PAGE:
How do you define making it in the electronic world? For some, it’s mingling with celebrities at yacht parties in Ibiza. For Moscoman, it’s something else entirely. He may be one of alternative club culture’s leading DJs/producers but he stays down to earth by leading a simple life and focusing on what came first: the music.
“Look at this beauty!” exclaims Chen Moscovici’s girlfriend, holding an aubergine aloft. The Israeli artist and photographer, who prefers to keep her name out of the spotlight, has returned to their spacious, top-floor Mitte apartment with a feast of vegetables for lunch. “It’s beautiful,” Chen agrees, before they switch to Hebrew to finish their cooking plans.
Cooing over crops is nothing unusual in this home, as Chen credits a holistic approach for balancing out his late-night lifestyle as a regularly touring DJ around Europe. His packed schedule, as owner of the acclaimed record label Disco Halal and artist under the moniker Moscoman, leaves little time for rest. “This Friday when I leave home to do some DJ gigs around Europe, I know I won’t sleep until I come back on Monday evening,” he says. “There is no time for sleep. Most of the job as a DJ involves travelling and staying in hotels, which looks glamorous but it’s not.
I’m not this kind of fame person, I don’t really care about that.
“Usually I go to the airport directly after the DJ set. If I’m flying back on Sunday I prefer to just sleep when I get here and then on Monday I’m able to wake early, because during the week I need to work on Disco Halal. I’m able to manage because I don’t do drugs and I don’t drink while I DJ, not any more. At home we eat very healthily, mainly fruit and vegetables, and we practise yoga.”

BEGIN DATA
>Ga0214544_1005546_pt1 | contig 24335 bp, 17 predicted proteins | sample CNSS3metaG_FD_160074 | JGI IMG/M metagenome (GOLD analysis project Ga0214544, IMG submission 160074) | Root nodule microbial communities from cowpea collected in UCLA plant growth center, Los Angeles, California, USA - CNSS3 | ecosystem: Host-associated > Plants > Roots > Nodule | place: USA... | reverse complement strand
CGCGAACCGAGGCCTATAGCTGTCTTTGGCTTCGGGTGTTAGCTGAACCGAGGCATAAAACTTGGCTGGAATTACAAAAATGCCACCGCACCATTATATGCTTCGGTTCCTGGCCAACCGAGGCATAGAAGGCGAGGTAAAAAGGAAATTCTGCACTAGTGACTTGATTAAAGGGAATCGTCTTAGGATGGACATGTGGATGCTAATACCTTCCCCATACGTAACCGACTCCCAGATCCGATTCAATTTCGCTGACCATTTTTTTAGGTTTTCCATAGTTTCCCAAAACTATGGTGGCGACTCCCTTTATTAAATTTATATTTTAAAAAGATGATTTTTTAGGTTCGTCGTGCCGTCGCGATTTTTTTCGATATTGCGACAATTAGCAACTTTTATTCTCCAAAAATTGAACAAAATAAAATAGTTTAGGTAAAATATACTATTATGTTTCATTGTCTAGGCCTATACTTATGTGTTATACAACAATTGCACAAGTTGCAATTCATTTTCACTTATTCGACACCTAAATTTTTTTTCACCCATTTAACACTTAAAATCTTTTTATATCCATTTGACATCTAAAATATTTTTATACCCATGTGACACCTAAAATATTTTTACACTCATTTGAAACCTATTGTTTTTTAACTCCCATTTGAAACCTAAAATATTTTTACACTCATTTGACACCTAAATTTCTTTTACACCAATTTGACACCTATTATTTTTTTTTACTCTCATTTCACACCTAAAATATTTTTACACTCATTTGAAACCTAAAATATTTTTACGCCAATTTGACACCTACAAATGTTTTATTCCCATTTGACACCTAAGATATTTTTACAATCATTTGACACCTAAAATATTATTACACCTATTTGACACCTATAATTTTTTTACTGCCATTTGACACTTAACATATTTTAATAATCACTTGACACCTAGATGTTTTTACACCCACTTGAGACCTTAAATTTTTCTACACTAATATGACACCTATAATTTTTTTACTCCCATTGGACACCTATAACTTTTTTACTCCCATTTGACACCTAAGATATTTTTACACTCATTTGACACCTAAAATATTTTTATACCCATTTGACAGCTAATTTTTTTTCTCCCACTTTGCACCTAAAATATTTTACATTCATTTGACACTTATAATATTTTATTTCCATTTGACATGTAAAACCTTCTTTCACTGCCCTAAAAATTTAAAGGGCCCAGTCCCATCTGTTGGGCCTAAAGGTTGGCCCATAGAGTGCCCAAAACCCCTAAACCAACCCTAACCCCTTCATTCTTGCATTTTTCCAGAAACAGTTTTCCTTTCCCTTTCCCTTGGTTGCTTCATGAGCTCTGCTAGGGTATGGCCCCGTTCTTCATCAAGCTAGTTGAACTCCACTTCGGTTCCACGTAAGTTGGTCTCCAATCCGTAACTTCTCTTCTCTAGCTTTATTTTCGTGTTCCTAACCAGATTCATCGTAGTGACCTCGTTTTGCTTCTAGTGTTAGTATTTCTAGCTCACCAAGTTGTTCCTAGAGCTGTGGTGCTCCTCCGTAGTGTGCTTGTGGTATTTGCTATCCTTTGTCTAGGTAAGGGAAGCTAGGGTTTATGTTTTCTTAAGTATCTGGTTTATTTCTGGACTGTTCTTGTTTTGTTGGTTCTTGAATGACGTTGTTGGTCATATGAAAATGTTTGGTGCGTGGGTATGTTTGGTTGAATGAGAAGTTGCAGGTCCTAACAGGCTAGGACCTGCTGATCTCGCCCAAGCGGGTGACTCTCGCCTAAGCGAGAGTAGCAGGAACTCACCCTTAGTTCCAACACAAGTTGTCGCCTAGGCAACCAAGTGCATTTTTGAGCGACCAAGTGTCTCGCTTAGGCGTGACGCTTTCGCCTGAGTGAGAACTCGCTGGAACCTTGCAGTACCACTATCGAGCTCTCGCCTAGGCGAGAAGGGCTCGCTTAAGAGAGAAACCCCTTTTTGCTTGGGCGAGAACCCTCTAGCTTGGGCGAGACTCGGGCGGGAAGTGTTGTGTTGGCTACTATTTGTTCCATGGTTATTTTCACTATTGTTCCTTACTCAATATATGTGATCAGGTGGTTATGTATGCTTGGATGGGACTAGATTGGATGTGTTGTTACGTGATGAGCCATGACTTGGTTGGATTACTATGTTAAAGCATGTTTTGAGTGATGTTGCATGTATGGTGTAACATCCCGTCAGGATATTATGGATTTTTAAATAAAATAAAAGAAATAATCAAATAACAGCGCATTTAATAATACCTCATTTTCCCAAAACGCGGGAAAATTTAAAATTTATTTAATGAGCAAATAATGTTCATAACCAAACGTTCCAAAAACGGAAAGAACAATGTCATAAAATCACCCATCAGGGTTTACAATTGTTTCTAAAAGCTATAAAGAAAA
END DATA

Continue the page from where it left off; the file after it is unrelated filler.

Chen has been DJing for more than 20 years, and producing for nearly ten, but rose to international acclaim after the launch of his record label, Disco Halal, in 2015. He had moved to Berlin two years previously to be in the centre of this electronic mecca. However, things weren’t going well and he was on the verge of returning home when Oye Records in Berlin agreed to help with distribution in late 2014. “I was already one foot out the door, I had no flat, no work, no money here in Berlin, and then it started to come to me and I got a lease on this flat,” he recalls.
“The thing I’m most proud of in my life is that I didn’t break at that point, because I broke a lot of times before, that’s why I’ve only got to where I am now aged 36 and not when I was 22, because I broke the previous times. This was the first time I told myself, ‘No, I’m going to run through it.’”
For me, success in life is waking up every morning and doing what you love every day, all the time.
Disco Halal started out as an edits label but has become synonymous with genre-transcending music from the Middle East and has launched stars such as Red Axes, Simple Symmetry and Autarkic. A series of releases that encompassed elements of downtempo, new wave and alternative pop, overladen with a skewed dancefloor throb, established Disco Halal’s unique style and drew the global spotlight to the once overlooked club scene of Tel Aviv.
Chen was already settled with his girlfriend in Berlin when he began touring internationally, and he is not interested in the party side of the industry. If anything, he’d just like to sleep more. “The more you progress in the DJ life, success means having the benefit of the most comfortable travel situation,” he says. “The guys who can fly privately can choose their schedule. Being able to have seven hours in a hotel to sleep every night? Amazing! Then you have more energy and you’re not worried about losing your sanity or getting sick.”